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Suppose a have a fairly complex class I'm working on. Half the methods are done and tested, but I'm still devolping the other half. If I put the finished code in one cpp and the rest in another, will Visual Studio (or any other IDE for that matter) compile faster when I only change code that's in the "work-in-progress" cpp?


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I think, you have to read this thread -… – AVD Oct 1 '09 at 1:28
As the other posters pointed out, it will probably compile faster, but i doubt that you'll notice the difference. But why don't you just try it (that should be quickly done) and report your experiences here :-) ... – MartinStettner Oct 1 '09 at 1:44
up vote 1 down vote accepted

It really depends. For a very large project, link time can often be considerably more expensive than the time to compile a single file. In our codebase at work (a game based on the Unreal Engine) we actually found that making "bulk.cpp" files that include many other files (effectively fewer translation units) decreases the turn around time significantly.

Even though individual compile time for a small change was increased, overall compile time (full rebuild) and link time (which happens even for a small change) both decreased dramatically.

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this is called unity build – fa. Oct 1 '09 at 11:03
The Unreal Engine uses the terminology "Bulk Build" so that's very common terminology in the game industry but "Unity Build" is the same thing. I have also heard the term "Uber-Build" but not nearly as often. Besides the obvious decrease in overall preprocessor time, we see a significant decrease in Linker time (several minutes), especially in template-heavy code like the Unreal Engine. A side benefit of Bulk/Unity Builds is that your code may run faster (larger chunks of code allows the compiler to optimize better - especially for function inlining). – Adisak Oct 1 '09 at 15:52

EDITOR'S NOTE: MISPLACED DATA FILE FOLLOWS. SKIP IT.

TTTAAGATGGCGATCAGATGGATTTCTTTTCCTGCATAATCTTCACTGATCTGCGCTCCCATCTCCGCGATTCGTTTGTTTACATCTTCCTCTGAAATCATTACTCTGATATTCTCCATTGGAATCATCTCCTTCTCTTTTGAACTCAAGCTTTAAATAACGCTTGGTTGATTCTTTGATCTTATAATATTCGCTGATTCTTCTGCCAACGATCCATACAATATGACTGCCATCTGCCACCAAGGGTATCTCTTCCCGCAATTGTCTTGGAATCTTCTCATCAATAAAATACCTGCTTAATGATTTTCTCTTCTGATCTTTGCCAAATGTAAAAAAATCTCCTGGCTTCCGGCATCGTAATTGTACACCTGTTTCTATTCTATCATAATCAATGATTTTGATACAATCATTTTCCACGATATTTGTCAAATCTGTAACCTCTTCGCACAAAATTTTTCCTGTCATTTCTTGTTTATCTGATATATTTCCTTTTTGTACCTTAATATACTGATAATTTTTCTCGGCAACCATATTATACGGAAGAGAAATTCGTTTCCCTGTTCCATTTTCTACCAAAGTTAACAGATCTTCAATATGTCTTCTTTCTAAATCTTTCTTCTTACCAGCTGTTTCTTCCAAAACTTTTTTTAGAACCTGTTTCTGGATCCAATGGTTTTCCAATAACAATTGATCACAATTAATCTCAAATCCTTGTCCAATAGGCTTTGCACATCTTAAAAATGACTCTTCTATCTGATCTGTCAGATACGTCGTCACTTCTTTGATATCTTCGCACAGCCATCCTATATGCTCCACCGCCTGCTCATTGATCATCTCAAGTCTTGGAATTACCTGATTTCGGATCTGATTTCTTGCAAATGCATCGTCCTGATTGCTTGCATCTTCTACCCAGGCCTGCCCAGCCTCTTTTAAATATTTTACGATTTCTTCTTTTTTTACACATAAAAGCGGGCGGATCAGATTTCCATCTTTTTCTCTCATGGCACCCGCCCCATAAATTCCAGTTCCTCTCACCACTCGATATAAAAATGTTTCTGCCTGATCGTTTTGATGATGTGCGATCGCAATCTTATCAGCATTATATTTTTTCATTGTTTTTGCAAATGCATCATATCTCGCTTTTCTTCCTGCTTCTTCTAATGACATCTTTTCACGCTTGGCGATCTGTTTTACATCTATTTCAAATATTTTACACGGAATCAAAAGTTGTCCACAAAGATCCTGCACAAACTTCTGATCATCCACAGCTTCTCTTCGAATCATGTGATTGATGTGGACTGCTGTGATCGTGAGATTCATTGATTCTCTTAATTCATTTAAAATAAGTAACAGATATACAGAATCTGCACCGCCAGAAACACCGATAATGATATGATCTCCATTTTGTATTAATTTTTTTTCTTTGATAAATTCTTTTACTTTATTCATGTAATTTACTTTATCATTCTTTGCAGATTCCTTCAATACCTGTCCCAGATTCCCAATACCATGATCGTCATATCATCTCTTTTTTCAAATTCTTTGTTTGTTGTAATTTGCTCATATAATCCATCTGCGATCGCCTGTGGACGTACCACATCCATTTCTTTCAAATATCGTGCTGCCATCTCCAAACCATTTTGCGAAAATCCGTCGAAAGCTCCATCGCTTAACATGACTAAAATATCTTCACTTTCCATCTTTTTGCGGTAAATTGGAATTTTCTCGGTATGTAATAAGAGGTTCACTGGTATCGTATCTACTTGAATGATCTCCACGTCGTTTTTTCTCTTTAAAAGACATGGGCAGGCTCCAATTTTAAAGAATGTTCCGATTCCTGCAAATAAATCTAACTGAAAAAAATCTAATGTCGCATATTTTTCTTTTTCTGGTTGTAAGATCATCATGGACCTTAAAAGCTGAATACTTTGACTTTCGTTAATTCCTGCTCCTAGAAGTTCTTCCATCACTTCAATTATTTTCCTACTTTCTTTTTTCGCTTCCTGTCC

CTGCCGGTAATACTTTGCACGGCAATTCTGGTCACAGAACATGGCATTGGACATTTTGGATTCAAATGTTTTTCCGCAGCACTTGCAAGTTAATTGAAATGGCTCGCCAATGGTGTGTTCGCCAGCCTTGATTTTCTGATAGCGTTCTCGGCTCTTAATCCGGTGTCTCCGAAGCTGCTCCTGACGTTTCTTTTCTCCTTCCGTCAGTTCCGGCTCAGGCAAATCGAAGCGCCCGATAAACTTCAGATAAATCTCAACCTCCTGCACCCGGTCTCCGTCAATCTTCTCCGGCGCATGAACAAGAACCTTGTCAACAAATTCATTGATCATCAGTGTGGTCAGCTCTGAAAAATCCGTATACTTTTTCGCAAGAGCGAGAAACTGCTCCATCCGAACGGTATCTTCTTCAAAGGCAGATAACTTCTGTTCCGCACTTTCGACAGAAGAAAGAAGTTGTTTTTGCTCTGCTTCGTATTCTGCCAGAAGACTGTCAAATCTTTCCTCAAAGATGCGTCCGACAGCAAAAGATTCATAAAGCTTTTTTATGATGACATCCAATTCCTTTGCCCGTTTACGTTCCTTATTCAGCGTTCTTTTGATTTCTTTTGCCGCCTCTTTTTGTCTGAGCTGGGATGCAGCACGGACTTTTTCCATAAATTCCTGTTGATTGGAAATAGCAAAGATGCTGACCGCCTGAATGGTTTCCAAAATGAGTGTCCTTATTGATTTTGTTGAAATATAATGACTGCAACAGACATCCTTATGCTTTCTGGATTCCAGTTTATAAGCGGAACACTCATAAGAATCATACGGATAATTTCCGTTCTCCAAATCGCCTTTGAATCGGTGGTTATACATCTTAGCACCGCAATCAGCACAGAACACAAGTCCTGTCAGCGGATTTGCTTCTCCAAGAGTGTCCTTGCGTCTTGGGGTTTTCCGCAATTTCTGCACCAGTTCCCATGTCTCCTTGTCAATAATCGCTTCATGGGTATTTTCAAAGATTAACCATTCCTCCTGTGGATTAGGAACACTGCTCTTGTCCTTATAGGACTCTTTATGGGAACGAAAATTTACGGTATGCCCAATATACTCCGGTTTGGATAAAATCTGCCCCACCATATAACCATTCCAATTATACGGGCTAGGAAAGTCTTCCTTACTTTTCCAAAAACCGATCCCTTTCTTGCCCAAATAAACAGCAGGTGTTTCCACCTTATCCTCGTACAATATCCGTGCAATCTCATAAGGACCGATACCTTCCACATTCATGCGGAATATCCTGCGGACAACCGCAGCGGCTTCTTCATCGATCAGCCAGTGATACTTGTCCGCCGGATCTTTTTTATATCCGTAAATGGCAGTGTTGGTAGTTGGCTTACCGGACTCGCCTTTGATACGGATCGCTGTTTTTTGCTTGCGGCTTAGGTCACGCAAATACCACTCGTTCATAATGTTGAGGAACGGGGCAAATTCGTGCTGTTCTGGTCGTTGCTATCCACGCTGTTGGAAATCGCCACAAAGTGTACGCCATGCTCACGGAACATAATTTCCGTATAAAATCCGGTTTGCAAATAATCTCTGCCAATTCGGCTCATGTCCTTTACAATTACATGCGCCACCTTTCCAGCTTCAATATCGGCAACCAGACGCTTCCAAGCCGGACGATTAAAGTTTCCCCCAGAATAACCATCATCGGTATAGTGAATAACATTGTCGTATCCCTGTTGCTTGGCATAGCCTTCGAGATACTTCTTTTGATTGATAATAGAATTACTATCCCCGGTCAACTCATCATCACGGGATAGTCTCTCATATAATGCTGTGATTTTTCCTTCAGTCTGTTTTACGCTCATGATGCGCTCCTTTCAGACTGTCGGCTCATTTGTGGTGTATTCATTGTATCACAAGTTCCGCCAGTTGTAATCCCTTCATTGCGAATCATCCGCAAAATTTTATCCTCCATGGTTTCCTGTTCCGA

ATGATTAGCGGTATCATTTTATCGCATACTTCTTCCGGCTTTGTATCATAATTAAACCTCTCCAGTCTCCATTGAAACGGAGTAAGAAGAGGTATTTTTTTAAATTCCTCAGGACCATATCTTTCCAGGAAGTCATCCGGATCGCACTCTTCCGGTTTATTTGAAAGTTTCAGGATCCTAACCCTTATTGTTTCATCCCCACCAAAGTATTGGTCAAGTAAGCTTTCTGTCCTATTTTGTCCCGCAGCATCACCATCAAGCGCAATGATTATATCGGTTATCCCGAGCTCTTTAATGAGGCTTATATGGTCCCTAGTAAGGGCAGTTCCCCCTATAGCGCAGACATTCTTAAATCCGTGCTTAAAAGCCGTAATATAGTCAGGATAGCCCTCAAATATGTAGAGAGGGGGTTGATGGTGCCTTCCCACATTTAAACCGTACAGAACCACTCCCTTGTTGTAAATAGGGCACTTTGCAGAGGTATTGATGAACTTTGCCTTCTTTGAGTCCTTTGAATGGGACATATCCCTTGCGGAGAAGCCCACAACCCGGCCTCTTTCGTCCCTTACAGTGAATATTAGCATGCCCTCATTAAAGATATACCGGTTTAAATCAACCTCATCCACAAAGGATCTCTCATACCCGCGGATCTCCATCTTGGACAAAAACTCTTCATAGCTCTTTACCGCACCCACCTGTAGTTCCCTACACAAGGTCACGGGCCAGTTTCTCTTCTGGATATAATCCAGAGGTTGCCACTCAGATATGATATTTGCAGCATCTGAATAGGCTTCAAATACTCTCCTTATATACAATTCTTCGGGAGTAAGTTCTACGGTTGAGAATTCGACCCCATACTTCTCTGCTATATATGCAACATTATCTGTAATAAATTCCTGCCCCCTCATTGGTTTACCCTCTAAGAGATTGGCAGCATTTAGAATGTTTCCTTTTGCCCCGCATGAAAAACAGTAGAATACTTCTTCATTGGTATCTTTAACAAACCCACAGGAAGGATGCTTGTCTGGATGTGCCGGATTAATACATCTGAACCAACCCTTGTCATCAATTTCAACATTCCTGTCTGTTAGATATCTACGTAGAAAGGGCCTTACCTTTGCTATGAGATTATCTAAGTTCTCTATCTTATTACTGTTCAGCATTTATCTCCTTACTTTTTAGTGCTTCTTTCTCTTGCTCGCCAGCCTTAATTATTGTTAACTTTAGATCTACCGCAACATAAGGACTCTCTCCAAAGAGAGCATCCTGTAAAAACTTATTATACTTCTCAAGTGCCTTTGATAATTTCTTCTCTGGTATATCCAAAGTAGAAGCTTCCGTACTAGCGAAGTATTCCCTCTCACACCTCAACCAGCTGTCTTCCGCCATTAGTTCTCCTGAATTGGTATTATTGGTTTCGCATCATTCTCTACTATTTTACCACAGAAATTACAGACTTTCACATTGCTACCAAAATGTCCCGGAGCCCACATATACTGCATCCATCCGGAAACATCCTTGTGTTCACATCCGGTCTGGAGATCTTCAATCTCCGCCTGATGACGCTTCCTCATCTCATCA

Yes, I believe Visual Studio compiles incrementally, so as long as you hit Build and not Rebuild All you should get faster compile times by splitting out.

However, you should really be splitting out because of code-factoring reasons i.e. each class should have a single purpose etc. etc... I'm sure you know.

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As long as the header file doesn't change (assuming both .cpp's include the same header) then only the changed .cpp files will be compiled.

This is true for most IDEs at the very least. I haven't had experience in directly invoking compilers like gcc so I can't comment on that.

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The answer is probably yes because you'll probably be performing incremental builds (compiling only the .cpp that changes) and pre-compiled headers. If you are not using either of these features, then you'll get slower builds. I'm pretty sure that a default Visual Studio C++ projects uses both incremental builds and pre-compiled headers.

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Yes it will be faster.

But more importantly: Don't worry about this, if your class is so large that it's taking a lot of time on a modern processor it's god's way of saying your class needs to get refactored into smaller pieces.

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